Herbal Cayenne, the Kitchen Spice May Be A Potential Cure for Breast Cancer
By Kyle J. Norton, Master of Nutrition
Scientists may have found a kitchen spice which processes a potential for reducing risk and treatment of breast cancer, some studies suggested.
Breast cancer has emerged recently as a most common cancer that affects one in eight women during their lifetime in the US. The malignantly mammary cancer is characterized by the cell growth disorderly and uncontrollably first in the surface of the breast inner linings either milk ducts (Ductal carcinoma) or the lobules (Lobular carcinoma).
However, there are rare cases that breast cancer starts in other areas of the breast.
In 2010, over 250,000 new cases of breast cancer were expected to be diagnosed in women in the U.S.
Breast cancer diagnosed in the early was found to have 100% of the 5 years survival rate compared to stage II breast cancer of 93% and stage III breast cancers of 72%.
The exact causes of cells DNA in the breast tissue alternation are unknown. However, scientists do know that certain risk factors such as aging, family history, smoking, and dense breast tissue are associated with an increased risk of breast cancer.
Genetic mutation inherited from parents such as BRCA1 and BRCA2, tumor protein 53 or P53 and Ataxia telangiectasia mutated (ATM) accounts for 5-10 percent of all breast cancer diagnosed every year.
However, inherited mutations that cause breast cancer are rare in the general population.
An unhealthy diet such as the Western diet with high in saturated and trans fat, red meat and processed food and less in fruits and vegetables is also associated with the increased risk of breast cancer.
Dr. Stoll BA, in the assessment of the Western diet, early puberty, and breast cancer risk, explained,
“Both earlier menarche and adult tallness are markers of increased risk to breast cancer. Earlier menarche in the West is usually associated with earlier onset of hyperinsulinemia, and multiple case-control studies report that hyperinsulinemia too is a marker of increased breast cancer risk. Although the Western diet is linked both to earlier menarche and also to earlier hyperinsulinemia, the mechanism involved is not necessarily the same”.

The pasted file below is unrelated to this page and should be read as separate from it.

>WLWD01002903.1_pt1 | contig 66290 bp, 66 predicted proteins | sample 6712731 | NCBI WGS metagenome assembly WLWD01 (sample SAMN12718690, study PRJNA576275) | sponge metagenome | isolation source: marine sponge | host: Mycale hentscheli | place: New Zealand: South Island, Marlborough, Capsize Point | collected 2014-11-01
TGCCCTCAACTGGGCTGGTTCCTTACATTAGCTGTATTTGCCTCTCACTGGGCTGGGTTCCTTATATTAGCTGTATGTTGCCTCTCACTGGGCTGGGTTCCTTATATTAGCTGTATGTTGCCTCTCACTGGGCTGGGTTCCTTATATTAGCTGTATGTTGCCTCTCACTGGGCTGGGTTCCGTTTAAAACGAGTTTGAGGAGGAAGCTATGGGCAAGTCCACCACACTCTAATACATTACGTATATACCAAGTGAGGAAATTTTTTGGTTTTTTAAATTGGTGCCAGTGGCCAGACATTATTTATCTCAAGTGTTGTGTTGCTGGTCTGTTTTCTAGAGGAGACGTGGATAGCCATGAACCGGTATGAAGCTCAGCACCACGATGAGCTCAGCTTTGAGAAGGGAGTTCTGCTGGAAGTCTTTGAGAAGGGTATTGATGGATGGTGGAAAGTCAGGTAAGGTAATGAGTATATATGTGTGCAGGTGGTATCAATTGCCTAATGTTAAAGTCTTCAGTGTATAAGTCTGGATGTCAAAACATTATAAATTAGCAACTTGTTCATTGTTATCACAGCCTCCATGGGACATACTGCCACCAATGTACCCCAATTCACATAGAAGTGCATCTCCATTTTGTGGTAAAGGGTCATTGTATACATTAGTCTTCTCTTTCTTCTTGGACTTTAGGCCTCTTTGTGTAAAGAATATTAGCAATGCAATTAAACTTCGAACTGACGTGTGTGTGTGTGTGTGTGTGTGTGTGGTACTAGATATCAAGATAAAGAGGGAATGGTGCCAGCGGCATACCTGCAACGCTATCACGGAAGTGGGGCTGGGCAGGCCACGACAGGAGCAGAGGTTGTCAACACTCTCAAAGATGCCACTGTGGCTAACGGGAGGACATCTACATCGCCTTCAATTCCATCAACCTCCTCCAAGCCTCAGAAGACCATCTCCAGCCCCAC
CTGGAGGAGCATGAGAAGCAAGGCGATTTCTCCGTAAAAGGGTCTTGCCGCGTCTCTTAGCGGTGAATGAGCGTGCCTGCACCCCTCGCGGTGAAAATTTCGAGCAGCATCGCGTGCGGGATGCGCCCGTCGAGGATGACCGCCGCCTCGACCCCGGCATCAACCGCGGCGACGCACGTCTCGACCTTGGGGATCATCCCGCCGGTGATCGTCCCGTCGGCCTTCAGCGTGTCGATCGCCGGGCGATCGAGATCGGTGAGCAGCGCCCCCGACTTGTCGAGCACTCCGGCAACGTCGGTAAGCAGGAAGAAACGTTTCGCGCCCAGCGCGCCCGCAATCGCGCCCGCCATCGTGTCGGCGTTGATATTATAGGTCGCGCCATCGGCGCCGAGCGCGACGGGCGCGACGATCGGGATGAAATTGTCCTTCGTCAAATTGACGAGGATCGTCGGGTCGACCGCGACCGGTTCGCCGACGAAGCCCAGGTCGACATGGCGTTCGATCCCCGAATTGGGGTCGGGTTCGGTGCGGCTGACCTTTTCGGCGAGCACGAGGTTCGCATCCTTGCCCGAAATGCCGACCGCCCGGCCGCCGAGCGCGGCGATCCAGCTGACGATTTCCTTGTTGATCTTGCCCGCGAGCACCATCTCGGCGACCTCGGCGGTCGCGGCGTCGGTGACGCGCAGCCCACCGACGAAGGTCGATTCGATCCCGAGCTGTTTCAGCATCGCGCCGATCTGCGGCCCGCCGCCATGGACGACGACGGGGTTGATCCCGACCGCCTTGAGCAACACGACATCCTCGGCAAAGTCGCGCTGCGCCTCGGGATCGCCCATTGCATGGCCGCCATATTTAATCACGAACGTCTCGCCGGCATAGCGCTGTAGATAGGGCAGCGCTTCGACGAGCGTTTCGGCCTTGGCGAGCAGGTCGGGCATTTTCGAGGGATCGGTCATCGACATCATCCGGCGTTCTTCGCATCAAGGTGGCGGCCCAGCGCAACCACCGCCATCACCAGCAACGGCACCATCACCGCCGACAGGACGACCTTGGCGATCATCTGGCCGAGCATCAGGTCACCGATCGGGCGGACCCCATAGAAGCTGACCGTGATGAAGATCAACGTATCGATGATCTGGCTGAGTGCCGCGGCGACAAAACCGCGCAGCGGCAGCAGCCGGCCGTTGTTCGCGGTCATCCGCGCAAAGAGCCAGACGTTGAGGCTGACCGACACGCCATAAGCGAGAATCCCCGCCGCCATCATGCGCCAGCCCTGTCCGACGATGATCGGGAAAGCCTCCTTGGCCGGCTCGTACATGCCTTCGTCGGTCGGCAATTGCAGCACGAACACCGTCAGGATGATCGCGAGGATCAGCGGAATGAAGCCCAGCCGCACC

In lifestyle aspects, Dr.Harvie M, the lead author at the University Hospital of South Manchester NHS Foundation Trust, said, “Recent expert reports estimate that successful lifestyle changes could prevent 25% to 30% of cases of breast cancer”.
Cayenne is also known as Cayenne Pepper, a red, hot chili pepper, belonging to Capsicum annuum, the family Solanaceae, native to sub-tropical and tropical regions.
The herbal medicine has been used in traditional medicine to increases metabolism, enhance circulatory system and stomach and the intestinal tract, adjust blood pressure, lower LDL cholesterol and triglycerides, treat frostbite, muscles, arthritis, rheumatism, low back pain, strains, sprains, bruises, and neuralgia, etc.
In the study to reaffirm the effect of capsaicin as an anti-breast cancer agent, Dr. Dou D at the Wayne State University School of Medicine and Barbara Ann Karmanos Cancer Center, conducted an experiment to test whether capsaicin exhibits the growth arrest and apoptosis in human breast cancer cell lines.